A Federal Court in Arkansas has determined that Aetna’s claim handling conduct in addressing a long term disability insurance claimant’s ongoing eligibility for benefits was an abuse of discretion. Aetna had originally determined that the claimant was eligible for short term disability insurance and paid benefits for that period of time, based upon the claimant’s orthopedic difficulties, including multiple level disc herniations, supported by MRI and numerous surgeries.
When considering the eligibility for long term disability insurance benefits, Aetna obtained a medical review from one of its stable of in-house medical providers, Dr. Martin Mendelssohn, who provided Aetna with an opinion that it could utilize to deny the claim for long term disability insurance benefits, after seeking and obtaining an addendum opinion from Dr. Mendelssohn.
The claimant appealed this determination to deny the long term disability insurance benefits, and submitted additional medical support for her claim. On appeal, Aetna obtained an opinion from a frequently utilized peer reviewing doctor, Dr. Stuart Rubin. Dr. Rubin formulated his opinion solely on the basis of the medical records, having never treated, examined or evaluated the claimant. Despite the lengthy medical history and prior surgeries, Dr. Rubin provided restrictions and limitations which would permit the claimant to work on a full time sustained basis. Aetna thus upheld its claim decision to deny long term disability insurance benefits.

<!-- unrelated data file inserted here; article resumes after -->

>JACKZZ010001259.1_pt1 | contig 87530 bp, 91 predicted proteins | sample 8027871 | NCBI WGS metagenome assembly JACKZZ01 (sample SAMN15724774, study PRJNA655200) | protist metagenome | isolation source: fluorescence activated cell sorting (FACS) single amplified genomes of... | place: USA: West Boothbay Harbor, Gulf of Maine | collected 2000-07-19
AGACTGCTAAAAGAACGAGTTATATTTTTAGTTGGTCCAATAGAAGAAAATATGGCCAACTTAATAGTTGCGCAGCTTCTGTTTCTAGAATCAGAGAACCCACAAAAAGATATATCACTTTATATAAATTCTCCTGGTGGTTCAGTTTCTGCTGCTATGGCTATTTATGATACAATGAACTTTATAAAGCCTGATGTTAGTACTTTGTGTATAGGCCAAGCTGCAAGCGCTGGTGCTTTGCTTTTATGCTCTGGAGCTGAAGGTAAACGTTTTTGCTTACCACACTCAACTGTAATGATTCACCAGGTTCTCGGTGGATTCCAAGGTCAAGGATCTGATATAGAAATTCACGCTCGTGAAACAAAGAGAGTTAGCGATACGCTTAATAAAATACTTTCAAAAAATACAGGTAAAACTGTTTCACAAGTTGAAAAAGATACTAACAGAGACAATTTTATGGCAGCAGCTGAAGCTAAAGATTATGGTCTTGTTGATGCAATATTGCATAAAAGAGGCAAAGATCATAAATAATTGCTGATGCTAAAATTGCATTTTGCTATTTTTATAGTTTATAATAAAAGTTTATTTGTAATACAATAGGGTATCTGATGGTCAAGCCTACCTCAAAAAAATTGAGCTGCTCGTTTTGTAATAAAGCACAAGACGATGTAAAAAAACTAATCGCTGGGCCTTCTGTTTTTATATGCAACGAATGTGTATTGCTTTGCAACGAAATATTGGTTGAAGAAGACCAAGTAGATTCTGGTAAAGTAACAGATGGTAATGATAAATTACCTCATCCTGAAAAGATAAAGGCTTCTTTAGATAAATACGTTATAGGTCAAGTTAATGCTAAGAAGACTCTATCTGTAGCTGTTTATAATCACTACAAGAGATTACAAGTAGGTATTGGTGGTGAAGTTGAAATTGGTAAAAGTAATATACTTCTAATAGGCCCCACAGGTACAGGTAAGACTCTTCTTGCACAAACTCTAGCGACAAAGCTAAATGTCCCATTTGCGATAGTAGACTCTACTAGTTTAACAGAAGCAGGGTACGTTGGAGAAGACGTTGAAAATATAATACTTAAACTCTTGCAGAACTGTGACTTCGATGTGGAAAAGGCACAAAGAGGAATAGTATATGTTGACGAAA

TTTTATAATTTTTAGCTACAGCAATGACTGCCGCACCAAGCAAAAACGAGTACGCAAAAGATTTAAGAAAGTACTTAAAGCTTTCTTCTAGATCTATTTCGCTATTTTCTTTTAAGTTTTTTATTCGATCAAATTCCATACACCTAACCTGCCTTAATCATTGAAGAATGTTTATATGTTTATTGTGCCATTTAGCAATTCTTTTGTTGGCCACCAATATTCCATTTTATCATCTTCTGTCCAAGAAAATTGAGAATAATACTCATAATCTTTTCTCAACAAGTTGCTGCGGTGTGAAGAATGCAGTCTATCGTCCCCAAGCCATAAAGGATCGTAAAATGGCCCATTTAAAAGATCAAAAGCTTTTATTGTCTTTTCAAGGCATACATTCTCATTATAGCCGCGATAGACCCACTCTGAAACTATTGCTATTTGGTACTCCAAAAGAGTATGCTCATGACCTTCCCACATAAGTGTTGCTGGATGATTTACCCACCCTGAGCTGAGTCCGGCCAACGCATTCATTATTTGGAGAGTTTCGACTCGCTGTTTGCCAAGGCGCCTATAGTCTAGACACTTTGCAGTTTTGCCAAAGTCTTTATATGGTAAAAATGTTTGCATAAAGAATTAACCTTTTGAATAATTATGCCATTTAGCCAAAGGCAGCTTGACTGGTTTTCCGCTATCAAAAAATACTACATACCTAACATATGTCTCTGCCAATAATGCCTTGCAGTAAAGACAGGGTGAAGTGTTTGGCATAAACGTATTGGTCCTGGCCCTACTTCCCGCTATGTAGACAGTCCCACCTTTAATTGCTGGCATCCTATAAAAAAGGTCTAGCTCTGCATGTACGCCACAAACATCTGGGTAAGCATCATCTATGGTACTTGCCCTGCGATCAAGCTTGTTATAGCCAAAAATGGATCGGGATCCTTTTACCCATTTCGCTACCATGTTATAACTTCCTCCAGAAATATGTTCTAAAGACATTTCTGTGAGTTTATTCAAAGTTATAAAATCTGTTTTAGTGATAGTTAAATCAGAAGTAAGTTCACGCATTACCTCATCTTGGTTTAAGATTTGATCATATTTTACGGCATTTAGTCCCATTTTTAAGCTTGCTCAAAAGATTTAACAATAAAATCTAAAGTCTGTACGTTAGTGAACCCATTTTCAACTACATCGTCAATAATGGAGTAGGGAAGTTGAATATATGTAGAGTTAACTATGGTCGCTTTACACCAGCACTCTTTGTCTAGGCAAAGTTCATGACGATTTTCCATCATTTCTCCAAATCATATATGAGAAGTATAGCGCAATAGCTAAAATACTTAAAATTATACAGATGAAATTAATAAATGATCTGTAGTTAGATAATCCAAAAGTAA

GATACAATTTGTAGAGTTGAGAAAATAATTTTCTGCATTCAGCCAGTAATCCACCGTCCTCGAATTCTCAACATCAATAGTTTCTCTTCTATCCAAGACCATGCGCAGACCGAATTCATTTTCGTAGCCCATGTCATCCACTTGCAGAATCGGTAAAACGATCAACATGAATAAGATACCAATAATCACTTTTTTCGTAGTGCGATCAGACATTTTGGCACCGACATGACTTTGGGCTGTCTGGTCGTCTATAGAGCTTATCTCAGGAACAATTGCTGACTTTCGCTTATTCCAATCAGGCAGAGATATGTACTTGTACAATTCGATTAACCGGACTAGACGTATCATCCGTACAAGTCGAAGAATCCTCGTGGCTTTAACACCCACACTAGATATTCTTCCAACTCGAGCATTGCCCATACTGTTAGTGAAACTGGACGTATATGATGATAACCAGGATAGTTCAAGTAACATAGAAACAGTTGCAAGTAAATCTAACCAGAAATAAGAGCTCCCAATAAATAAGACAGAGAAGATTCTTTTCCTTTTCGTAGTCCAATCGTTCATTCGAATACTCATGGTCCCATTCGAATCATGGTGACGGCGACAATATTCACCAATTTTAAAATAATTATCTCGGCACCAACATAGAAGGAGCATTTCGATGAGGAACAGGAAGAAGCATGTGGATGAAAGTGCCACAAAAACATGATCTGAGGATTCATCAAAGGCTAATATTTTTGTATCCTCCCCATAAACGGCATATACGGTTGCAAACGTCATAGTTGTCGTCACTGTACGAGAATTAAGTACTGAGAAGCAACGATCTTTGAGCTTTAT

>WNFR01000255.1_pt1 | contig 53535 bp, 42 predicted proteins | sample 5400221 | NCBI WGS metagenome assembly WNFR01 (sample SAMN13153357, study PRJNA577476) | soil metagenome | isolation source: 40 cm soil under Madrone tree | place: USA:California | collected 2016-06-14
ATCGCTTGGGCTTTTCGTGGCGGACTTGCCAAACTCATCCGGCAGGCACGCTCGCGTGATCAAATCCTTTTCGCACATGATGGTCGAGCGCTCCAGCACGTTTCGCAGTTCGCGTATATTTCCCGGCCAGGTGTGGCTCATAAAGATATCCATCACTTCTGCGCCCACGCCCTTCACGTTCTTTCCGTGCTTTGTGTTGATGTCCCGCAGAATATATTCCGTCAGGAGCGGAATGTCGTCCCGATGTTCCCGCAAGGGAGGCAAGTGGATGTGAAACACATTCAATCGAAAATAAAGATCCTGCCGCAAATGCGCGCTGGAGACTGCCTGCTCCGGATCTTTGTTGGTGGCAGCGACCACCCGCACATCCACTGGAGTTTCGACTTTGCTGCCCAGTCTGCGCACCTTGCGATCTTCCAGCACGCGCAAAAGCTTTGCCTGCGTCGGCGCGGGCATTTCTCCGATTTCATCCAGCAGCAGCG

The Court determined that Dr. Rubin failed to properly consider various supportive medical records, and that his report was “inconsistent and confusing”.
The Court also determined that Aetna had improperly determined the physical demand requirements of the claimant’s occupation.
As a result, the Court entered judgment in favor of the claimant and ordered Aetna to pay all outstanding long term disability insurance benefits to the claimant, and permitted the claimant to pursue her attorneys fees.
Phillips v. Aetna Life